42. His Leadership. Moses was the head and director of God’s people, as He said to him, “Lead the people unto the place of which I have spoken” (Exodus 32:34). So Christ is called, “The Captain of their salvation” (Hebrews 2:10).

43. His Mediation. What a remarkable word was that of Moses to Israel, “I stood between the Lord and you” (Deuteronomy 5:5): “There is one God, and one Mediator between God and men, the Man Christ Jesus” (1 Timothy 2:5).

44. His Election. In Psalm 106:23 he is called, “Moses His chosen”. So God says of Christ, “Behold My Servant, whom I uphold, Mine elect” (Isaiah 42:1).

45. His Covenant-engagement. “And the Lord said unto Moses, Write thou these words: for after the tenor of these words I have made a covenant with thee and with Israel” (Exodus 34:27): so Christ is denominated, “The Mediator of a better covenant” (Hebrews 8:6).

46. His sending forth of the Twelve. “These are the names of the men which Moses sent to spy out the land” (Num. 13:16 see previous verses). So Christ sent forth twelve apostles (Matthew 10:5).

47. His Appointing of the Seventy. “And Moses went out and told the people the words of the Lord, and gathered the seventy men of the elders of the people” (Numbers 11:24). So Christ selected seventy (Luke 10:1).

48. His Wisdom. “Moses was learned in all the wisdom of the Egyptians” (Acts 7:22). Compare Colossians 2:3.

49. His Might. “And was mighty in words and in deeds” (Acts 7:22). Behold the antitype of this in Matthew 113:34: “They were astonished, and said, Whence hath this Man this wisdom, and these mighty works”?

50. His Intercession. “And Moses brought their cause before the Lord” (Numbers 27:5). Compare Hebrews 7:25.

51. His Intimate Communion with God. “And there arose not a prophet since in Israel like unto Moses, whom the Lord knew face to face” (Exodus 34:10). So, on earth, Christ was “The only-begotten Son, which is in the bosom of the Father” (John 1:18). It is striking to behold in Exodus 31 to 34 how Moses passed and re-passed between Jehovah in the mount and the camp of the congregation: expressive of his equal access to heaven and earth—compare John 3:13.

52. His Knowledge of God. See Psalm 103:7 and cf. John 5:20.

53. His holy Anger. See Exodus 32:19 and cf. Mark 3:5, etc.

54. His Message. He was the mouthpiece of God: “And Moses came and told the people all the words of the Lord” (Exodus 24:3). Compare Hebrews 1:2.

55. His Commandments. See Deuteronomy 4:2 and cf. Matthew 28:20.

56. His Written Revelation. See Exodus 31:13 and cf. Revelation 1:1.

57. His Fasting. See Exodus 34:28 and cf. Matthew 4:2.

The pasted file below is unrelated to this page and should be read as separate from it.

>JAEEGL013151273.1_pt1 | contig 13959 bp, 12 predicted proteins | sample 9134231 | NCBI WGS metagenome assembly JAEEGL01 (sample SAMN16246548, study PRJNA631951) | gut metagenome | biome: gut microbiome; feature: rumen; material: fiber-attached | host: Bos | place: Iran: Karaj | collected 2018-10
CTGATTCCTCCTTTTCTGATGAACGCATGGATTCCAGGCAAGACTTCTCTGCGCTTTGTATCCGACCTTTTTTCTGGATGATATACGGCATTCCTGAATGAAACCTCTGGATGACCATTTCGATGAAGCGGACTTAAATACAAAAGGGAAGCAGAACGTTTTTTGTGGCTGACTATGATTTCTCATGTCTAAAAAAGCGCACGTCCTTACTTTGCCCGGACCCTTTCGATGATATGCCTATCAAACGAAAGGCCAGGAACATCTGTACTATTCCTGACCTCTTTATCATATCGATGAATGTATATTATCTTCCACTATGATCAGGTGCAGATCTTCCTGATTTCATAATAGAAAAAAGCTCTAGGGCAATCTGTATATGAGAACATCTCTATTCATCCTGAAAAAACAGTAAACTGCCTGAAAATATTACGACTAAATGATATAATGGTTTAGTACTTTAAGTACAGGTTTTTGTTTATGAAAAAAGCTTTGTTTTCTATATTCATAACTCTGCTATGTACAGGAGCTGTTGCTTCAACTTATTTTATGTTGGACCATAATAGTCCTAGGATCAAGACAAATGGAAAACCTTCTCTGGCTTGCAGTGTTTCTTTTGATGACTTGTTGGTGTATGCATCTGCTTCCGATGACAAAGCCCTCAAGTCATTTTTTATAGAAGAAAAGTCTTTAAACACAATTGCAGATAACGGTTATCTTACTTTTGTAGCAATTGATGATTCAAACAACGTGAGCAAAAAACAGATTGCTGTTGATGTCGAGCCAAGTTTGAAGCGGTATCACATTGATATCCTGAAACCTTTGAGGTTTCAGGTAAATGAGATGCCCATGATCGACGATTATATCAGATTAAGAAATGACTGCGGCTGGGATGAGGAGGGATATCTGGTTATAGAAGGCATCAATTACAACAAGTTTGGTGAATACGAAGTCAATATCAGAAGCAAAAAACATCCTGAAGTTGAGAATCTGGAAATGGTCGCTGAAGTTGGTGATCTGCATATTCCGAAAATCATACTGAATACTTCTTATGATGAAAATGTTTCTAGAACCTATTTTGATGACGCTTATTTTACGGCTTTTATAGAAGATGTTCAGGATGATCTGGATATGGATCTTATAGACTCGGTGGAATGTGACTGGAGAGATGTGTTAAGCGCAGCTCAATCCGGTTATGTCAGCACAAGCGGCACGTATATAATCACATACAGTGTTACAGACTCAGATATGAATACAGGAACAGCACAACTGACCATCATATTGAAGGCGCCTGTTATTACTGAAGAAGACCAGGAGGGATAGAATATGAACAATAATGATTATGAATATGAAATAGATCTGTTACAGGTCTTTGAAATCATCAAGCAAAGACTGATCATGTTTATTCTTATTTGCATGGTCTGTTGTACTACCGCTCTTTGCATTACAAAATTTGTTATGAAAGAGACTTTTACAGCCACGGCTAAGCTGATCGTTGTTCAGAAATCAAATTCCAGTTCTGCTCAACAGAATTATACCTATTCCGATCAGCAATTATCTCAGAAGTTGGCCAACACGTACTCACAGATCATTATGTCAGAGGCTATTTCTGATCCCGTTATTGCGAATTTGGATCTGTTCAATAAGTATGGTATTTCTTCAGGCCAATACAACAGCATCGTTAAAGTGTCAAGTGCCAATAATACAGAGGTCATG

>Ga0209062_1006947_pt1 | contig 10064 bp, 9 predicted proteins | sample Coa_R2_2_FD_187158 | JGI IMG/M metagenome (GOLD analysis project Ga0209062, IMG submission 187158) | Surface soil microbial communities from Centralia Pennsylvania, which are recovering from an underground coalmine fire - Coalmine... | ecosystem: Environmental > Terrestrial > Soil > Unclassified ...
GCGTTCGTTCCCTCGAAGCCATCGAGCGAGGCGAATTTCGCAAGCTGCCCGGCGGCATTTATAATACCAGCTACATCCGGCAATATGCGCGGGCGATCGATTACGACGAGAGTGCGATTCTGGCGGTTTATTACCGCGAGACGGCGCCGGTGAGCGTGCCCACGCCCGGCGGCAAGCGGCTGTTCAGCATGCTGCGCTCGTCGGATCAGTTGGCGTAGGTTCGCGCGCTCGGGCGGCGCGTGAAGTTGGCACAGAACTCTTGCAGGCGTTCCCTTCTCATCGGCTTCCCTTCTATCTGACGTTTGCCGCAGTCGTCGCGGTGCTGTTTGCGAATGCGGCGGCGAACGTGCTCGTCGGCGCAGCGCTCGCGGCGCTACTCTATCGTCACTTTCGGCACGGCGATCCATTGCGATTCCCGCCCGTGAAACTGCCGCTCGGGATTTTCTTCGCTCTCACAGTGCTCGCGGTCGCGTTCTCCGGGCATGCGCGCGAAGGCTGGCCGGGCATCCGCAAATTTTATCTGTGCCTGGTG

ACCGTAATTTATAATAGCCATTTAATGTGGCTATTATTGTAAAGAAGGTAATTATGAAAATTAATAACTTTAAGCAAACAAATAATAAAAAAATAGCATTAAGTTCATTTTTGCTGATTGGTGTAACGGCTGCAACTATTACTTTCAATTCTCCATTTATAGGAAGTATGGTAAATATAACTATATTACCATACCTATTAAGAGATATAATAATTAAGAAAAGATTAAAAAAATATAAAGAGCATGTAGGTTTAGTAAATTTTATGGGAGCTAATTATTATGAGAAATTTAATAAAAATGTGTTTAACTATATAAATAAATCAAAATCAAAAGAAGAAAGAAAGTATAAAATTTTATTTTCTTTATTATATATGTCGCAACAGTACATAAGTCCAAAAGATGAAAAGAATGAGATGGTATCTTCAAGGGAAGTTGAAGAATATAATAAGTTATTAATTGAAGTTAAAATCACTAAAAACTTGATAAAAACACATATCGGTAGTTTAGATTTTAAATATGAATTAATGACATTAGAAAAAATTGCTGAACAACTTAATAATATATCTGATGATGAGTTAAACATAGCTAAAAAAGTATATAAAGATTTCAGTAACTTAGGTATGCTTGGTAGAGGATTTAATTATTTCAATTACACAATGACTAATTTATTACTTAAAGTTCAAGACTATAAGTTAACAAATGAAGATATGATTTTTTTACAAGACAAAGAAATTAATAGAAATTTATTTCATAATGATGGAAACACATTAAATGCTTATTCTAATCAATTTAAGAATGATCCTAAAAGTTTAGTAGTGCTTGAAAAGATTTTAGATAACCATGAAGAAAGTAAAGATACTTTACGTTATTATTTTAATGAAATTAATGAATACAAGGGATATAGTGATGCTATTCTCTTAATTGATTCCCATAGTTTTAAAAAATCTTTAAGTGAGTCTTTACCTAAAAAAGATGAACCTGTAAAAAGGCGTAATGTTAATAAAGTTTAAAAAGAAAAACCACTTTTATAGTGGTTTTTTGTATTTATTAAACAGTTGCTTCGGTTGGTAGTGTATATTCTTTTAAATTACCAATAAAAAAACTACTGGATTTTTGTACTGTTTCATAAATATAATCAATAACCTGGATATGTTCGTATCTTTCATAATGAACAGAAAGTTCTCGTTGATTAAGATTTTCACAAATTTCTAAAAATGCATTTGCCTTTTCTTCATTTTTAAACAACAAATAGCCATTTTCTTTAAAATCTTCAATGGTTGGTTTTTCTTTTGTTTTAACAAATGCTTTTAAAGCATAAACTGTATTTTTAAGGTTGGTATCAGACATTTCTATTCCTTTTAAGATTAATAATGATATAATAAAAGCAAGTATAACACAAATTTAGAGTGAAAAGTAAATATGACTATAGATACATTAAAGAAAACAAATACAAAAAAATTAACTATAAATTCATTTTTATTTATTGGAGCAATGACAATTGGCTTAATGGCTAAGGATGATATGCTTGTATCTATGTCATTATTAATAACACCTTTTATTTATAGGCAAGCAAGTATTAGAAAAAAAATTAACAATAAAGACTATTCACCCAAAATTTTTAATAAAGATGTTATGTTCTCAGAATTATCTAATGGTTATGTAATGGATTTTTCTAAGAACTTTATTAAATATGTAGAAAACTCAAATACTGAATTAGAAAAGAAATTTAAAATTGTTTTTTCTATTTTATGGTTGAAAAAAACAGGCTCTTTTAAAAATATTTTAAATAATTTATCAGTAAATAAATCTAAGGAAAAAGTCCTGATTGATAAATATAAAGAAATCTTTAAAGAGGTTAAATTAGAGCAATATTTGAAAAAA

58. His Transfiguration on the mount. See Exodus 34:29, 35 and cf. Matthew 17:2.

59. His Place Outside the Camp. See Exodus 33:7 and cf. Hebrews 13:13.

60. His Arraigning of the responsible head. See Exodus 32:21 and cf. Revelation 2:12, 13.

61. His Praying for Israel’s Forgiveness. See Numbers 14:19 and cf. Luke 23:34.

62. His Washing his Brethren with Water. “And Moses brought Aaron and his sons, and washed them with water” (Leviticus 8:6). Who can fail to see in that a foreshadowing of what is recorded in John 13:5: “After that He poureth water into a basin and began to wash the disciples’ feet”!

63. His Prophecies. See Deuteronomy 28 and 33 and cf. Matthew 24 and Luke 21.

64. His Rewarding God’s servants. See Numbers 7:6, 32:33, 40 and cf. Revelation 22:12.

65. His perfect Obedience. “Thus did Moses according to all that the Lord commanded, so did he” (Exodus 40:16). What a lovely foreshadowing was this of Him who could say, “I have kept My Father’s commandments” (John 16:10)!

66. His erecting the Tabernacle. See Exodus 40:2, and cf. Zechariah 6:12.

67. His Completing of his Work. “So Moses finished the work” (Exodus 40:33). What a blessed prefiguration was this of Him who declared, “I have finished the work which Thou gavest Me to do” (John 17:4).

68. His Blessing of the People. “And Moses blessed them” (Exodus 39:43). So too we read in Luke 24:50, “And He led them out as far as to Bethany, and He lifted up His hands, and blessed them”.

69. His Anointing of God’s House. “And Moses took the anointing oil (the O. T. emblem of the Holy Spirit), and anointed the tabernacle and all that was therein” (Leviticus 8:10). Carefully compare Acts 2:1-3, 33.

70. His Unabated Strength. “His eye was not dim, nor his natural force abated” (Deuteronomy 34:7): compare Matthew 27:50, and note the “loud voice”.

71. His Death was for the benefit of God’s people. “It went ill with Moses for their sakes” (Psalm 106:32); “But the Lord was wroth with me for your sakes” (Deuteronomy 3:26). What marvelous foreshadowings of the Cross were these!

72. His Appointing of another Comforter. Moses did not leave his people comfortless, but gave them a successor: see Deuteronomy 31:23 and cf. John 14:16, 18.

73. His giving an Inheritance. “The land which Moses gave you on this side of Jordan” (Joshua 1:14): in Christ believers “have obtained an inheritance” (Ephesians 1:11).

74. His Death necessary before Israel could enter Canaan. “Moses My servant is dead; now therefore arise, go over this Jordan, thou, and all this people, unto the land which I do give to thee” (Joshua 1:2). “Except a corn of wheat fall into the ground and die, it abideth alone: but if it die, it bringeth forth much fruit” (John 12:24).

75. His Second Appearing. Moses was one of the two Old Testament characters which returned to this earth in New Testament times (Matthew 17:3)—type of Christ’s second coming to the earth. Our space is already exhausted so we shall leave it with our readers to search the Scriptures for at least twenty-five other points in which Moses foreshadowed our Lord. The subject is well-nigh exhaustless. And a most blessed subject it is, demonstrating anew the Divine authorship of the Bible. May the Lord bless to many this very imperfect attempt to show that “in the volume of the Book” it is written of Christ.